Crow’s Feet, Sagging Eyelids, and Other Eye Issues

Here are the top issues!  A more complete discussion can be found in my book, The Surgery-Free Makeover: All You Need to Know for Great Skin and a Younger Face.

Crow’s feet

We all know what crow’s feet are. There are three causes for this very common eye problem:

  1. The constant action of the eye area muscles when we smile and squint.
  2. The loss of elasticity and collagen in the skin mostly from skin damage.
  3. The loss of underlying supportive tissue like fat, muscle and bone.

The first thing to do for crow’s feet is to protect the skin from further damage. Use an eye-area sunscreen every morning.

I have some recommendations, and the ones that are linked will take you to if you want to see them or buy them now.  You may want to try Dermalogica Total Eye Care SPF 15 or Colorescience My Favorite Eyes Cream (zinc 22%).

There are lots of good eye area moisturizers to use before bed. Some of the top eye creams are Replenix Intensive Eye Lightening Serum, La Mer Eye Cream, or Skinceuticals Eye Balm.  This is also a list of eye creams I have personally tried and highly recommend.

Botox treats the first cause for crow’s feet – too active muscles scrunching on the delicate eye area skin. By relaxing the muscles a little, the Botox for eyes treats the crow’s feet, making them softer and sometimes eliminates them completely.

You want a skilled injector so that you don’t get that blank or frozen look when you’re smiling. Botox for crow’s feet will cost $200 to $500, depending on your age and where you live. And, as with all Botox injections, will have to be repeated every 3-4 months at first and then every 4 to 6 months for maintenance. Botox will take 5 to 7 days to take effect.

As with frown lines, using Botox in conjunction with a filler often gives a nicer result than either one alone.

See Dr. Irwin’s Guide to Fillers

Laser treatments can provide longer-term results for your crow’s feet. The two options here are:

  • Long-wave lasers (Smoothbeam, Cooltouch, Aramis, etc)  that stimulate your body’s natural collagen production. The results here can be good, but you’ll need patience and a series of three to five treatments at a cost of approximately $750 to $2,000 for the series. The series takes 3-6 months to complete, and you’ll need maintenance treatments 1-3 times a year after the initial series. Best for younger patients or those with finer lines.
  • Fractional lasers (Fraxel®, Affirm, ActiveFX, etc.) also stimulate your body’s natural collagen production and help repair sun damage. They are more expensive than the long-wave lasers above but are more effective and better if your crow’s feet are moderate to deeper.  Expect to need 3-4 treatments initially and maintenance once a year. You may need to do the whole face to avoid the “racoon” effect of the treated area being a different color or texture.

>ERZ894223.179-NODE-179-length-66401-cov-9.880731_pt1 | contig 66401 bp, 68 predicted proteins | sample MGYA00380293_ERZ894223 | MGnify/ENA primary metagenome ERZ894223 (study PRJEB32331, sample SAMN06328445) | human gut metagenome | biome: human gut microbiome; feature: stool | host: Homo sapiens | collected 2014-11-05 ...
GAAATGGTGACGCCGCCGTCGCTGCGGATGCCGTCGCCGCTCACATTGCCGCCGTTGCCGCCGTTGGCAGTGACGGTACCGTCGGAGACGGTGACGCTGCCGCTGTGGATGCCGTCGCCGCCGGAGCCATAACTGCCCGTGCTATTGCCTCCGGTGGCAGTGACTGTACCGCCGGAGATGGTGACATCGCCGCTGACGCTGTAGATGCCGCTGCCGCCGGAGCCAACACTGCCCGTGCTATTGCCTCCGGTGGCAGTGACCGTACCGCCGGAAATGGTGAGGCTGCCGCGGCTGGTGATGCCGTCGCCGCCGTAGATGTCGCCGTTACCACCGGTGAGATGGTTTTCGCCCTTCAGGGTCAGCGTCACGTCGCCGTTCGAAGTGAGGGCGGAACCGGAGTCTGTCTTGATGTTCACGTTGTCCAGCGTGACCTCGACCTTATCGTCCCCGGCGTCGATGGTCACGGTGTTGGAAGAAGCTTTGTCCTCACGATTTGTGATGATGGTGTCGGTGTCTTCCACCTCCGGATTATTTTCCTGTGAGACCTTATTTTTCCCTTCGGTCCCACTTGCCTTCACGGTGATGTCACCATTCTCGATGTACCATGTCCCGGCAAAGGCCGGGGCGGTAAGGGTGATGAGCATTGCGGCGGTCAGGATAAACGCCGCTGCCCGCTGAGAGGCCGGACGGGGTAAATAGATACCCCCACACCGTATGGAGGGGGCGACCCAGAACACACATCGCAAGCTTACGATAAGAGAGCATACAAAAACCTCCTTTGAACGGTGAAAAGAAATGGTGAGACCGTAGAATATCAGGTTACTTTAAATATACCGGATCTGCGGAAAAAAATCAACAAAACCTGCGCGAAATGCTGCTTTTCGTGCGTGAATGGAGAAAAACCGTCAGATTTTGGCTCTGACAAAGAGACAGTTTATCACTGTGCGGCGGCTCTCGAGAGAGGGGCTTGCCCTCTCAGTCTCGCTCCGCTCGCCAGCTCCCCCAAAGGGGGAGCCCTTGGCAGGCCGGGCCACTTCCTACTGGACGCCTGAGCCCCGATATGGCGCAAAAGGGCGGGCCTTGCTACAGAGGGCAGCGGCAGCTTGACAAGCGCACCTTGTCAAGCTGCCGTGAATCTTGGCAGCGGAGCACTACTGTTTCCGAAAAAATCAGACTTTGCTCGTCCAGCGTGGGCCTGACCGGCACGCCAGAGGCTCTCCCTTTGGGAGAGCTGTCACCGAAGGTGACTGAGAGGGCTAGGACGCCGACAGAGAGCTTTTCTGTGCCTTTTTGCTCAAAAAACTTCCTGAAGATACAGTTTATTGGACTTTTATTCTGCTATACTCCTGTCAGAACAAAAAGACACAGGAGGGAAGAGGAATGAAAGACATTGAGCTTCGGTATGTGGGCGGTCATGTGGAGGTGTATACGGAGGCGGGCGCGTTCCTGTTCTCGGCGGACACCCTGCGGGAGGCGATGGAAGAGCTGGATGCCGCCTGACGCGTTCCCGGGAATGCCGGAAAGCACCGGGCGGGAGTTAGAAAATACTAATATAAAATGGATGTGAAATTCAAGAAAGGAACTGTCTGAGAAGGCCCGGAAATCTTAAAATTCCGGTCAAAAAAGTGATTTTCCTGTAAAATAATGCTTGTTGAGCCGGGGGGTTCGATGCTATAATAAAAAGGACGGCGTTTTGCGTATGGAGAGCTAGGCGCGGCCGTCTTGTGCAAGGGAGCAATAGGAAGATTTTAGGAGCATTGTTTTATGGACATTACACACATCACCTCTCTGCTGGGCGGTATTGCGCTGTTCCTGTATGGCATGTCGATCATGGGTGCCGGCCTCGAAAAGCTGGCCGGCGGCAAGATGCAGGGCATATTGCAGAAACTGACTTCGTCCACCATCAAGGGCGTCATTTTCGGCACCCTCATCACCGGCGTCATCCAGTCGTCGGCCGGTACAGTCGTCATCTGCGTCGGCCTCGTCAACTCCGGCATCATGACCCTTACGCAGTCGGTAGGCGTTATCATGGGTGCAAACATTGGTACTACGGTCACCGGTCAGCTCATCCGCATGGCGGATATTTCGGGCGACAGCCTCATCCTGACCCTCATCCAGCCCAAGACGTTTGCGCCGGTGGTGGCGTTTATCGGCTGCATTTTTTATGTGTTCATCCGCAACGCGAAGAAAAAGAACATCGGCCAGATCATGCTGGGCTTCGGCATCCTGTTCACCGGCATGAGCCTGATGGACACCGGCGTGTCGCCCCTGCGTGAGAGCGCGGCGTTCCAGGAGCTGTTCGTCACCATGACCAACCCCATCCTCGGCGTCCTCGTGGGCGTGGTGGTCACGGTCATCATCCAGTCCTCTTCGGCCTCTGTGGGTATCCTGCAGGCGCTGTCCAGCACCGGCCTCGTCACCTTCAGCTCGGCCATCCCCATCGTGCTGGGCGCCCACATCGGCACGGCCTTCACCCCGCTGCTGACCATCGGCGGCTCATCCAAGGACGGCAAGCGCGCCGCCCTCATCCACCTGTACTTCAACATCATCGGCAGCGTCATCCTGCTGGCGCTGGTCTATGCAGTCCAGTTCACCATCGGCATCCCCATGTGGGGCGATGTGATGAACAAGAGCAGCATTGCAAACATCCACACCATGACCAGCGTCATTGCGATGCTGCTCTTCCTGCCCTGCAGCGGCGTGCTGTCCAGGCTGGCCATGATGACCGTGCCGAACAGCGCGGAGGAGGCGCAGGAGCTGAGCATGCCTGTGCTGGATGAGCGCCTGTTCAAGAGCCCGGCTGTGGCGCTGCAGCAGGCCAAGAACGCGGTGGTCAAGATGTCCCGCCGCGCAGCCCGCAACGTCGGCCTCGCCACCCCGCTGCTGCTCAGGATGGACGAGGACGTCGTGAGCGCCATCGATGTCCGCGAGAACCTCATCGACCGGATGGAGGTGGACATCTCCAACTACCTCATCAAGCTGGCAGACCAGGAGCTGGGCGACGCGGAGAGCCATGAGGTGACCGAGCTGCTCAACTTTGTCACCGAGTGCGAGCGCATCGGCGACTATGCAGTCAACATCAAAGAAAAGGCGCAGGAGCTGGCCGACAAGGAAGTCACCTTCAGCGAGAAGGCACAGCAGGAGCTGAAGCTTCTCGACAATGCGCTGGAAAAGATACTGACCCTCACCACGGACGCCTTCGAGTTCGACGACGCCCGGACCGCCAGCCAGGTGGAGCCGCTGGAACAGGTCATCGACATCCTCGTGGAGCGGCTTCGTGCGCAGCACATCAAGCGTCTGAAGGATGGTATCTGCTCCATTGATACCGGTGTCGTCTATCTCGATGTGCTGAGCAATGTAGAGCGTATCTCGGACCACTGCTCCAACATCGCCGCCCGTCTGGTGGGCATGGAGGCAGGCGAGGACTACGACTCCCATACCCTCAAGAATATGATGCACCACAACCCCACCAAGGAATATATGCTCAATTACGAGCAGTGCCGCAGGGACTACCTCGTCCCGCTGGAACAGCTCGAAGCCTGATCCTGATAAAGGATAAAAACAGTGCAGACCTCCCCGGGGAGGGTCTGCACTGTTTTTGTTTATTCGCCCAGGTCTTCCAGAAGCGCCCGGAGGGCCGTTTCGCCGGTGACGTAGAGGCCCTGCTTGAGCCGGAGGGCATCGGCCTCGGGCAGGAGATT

Fractional lasers essentially take a laser beam and break it into tiny little pixels. This results in a deeper treatment, but because the beam is broken into pixels, a deeper repair with a relatively fast healing time. The Fraxel (nonablative fractional) has about a 0-2-day downtime, but the ablative fractional lasers, like the Active FX usually require 4-8 days downtime.

Fractional lasers are not cheap; they will cost $3,000 to $5,000 for a series of 3-4 treatments (full face – it would be less for just the crow’s foot area). It will take three to six months for the results to be fully apparent, although some people see improvement more quickly.

And you will need maintenance treatments once a year after the initial series. The fractional lasers may require treatment on the whole face (for blending) rather than just one area, but it treats other issues you may have as well, particularly brown spots and acne scars.

  • Resurfacing lasers (CO2 and erbium) remove an entire layer of skin in a very precise way (think microns). They are higher risk but can also give an excellent result with one treatment for seriously sun damaged skin and deeper crow’s feet when done well. Usually the whole face needs to be done to avoid the racoon look. You’ll need 1-2 weeks of downtime often followed by several months of pink/red usually.

Upper eyelids—hooding or sagging skin

If the skin around your upper eyelids is sagging, it can give you a heavy feeling and make your eyes look hooded and tired. Mild to moderate hooding can be treated with one or two eyelid Thermage treatments. There is noticeable tightening for most patients with one treatment and two gives an even better result.  You’ll need surgery if the hooding is severe or blocking your vision.